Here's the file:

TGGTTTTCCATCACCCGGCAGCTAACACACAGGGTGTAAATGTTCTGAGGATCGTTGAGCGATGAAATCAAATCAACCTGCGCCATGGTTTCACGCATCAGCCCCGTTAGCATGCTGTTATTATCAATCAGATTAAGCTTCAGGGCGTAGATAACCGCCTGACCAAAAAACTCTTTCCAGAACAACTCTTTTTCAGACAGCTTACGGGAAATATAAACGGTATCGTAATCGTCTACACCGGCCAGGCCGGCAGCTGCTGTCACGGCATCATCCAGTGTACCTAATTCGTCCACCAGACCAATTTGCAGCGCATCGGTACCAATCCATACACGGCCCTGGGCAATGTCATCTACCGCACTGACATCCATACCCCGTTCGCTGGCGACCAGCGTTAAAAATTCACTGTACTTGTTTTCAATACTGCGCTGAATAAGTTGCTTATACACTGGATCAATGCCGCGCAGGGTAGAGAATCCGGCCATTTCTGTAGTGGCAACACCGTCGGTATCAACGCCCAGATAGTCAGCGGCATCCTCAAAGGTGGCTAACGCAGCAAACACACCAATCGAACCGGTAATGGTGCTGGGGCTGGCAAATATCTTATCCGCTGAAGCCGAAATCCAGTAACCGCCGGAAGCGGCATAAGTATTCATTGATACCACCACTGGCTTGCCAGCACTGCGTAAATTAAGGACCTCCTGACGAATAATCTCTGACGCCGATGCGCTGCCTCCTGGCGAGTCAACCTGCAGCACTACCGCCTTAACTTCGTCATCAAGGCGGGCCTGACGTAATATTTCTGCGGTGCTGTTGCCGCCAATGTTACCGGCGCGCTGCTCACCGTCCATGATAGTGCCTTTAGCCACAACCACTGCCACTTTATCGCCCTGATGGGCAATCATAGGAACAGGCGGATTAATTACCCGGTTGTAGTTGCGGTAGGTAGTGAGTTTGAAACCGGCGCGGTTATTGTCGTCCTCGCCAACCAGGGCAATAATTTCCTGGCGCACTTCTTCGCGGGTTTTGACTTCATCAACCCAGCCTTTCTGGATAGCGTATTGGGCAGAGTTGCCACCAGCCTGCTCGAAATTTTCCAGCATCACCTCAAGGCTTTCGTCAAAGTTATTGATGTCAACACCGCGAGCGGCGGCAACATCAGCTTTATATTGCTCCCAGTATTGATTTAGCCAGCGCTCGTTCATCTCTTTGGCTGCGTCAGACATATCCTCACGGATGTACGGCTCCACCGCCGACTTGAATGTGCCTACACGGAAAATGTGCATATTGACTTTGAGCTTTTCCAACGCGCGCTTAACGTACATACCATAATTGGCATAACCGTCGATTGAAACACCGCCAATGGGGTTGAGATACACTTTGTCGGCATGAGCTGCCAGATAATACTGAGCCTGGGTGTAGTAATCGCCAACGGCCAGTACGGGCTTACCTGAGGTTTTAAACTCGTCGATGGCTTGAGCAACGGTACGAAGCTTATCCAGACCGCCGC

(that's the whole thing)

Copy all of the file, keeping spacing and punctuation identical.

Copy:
TGGTTTTCCATCACCCGGCAGCTAACACACAGGGTGTAAATGTTCTGAGGATCGTTGAGCGATGAAATCAAATCAACCTGCGCCATGGTTTCACGCATCAGCCCCGTTAGCATGCTGTTATTATCAATCAGATTAAGCTTCAGGGCGTAGATAACCGCCTGACCAAAAAACTCTTTCCAGAACAACTCTTTTTCAGACAGCTTACGGGAAATATAAACGGTATCGTAATCGTCTACACCGGCCAGGCCGGCAGCTGCTGTCACGGCATCATCCAGTGTACCTAATTCGTCCACCAGACCAATTTGCAGCGCATCGGTACCAATCCATACACGGCCCTGGGCAATGTCATCTACCGCACTGACATCCATACCCCGTTCGCTGGCGACCAGCGTTAAAAATTCACTGTACTTGTTTTCAATACTGCGCTGAATAAGTTGCTTATACACTGGATCAATGCCGCGCAGGGTAGAGAATCCGGCCATTTCTGTAGTGGCAACACCGTCGGTATCAACGCCCAGATAGTCAGCGGCATCCTCAAAGGTGGCTAACGCAGCAAACACACCAATCGAACCGGTAATGGTGCTGGGGCTGGCAAATATCTTATCCGCTGAAGCCGAAATCCAGTAACCGCCGGAAGCGGCATAAGTATTCATTGATACCACCACTGGCTTGCCAGCACTGCGTAAATTAAGGACCTCCTGACGAATAATCTCTGACGCCGATGCGCTGCCTCCTGGCGAGTCAACCTGCAGCACTACCGCCTTAACTTCGTCATCAAGGCGGGCCTGACGTAATATTTCTGCGGTGCTGTTGCCGCCAATGTTACCGGCGCGCTGCTCACCGTCCATGATAGTGCCTTTAGCCACAACCACTGCCACTTTATCGCCCTGATGGGCAATCATAGGAACAGGCGGATTAATTACCCGGTTGTAGTTGCGGTAGGTAGTGAGTTTGAAACCGGCGCGGTTATTGTCGTCCTCGCCAACCAGGGCAATAATTTCCTGGCGCACTTCTTCGCGGGTTTTGACTTCATCAACCCAGCCTTTCTGGATAGCGTATTGGGCAGAGTTGCCACCAGCCTGCTCGAAATTTTCCAGCATCACCTCAAGGCTTTCGTCAAAGTTATTGATGTCAACACCGCGAGCGGCGGCAACATCAGCTTTATATTGCTCCCAGTATTGATTTAGCCAGCGCTCGTTCATCTCTTTGGCTGCGTCAGACATATCCTCACGGATGTACGGCTCCACCGCCGACTTGAATGTGCCTACACGGAAAATGTGCATATTGACTTTGAGCTTTTCCAACGCGCGCTTAACGTACATACCATAATTGGCATAACCGTCGATTGAAACACCGCCAATGGGGTTGAGATACACTTTGTCGGCATGAGCTGCCAGATAATACTGAGCCTGGGTGTAGTAATCGCCAACGGCCAGTACGGGCTTACCTGAGGTTTTAAACTCGTCGATGGCTTGAGCAACGGTACGAAGCTTATCCAGACCGCCGC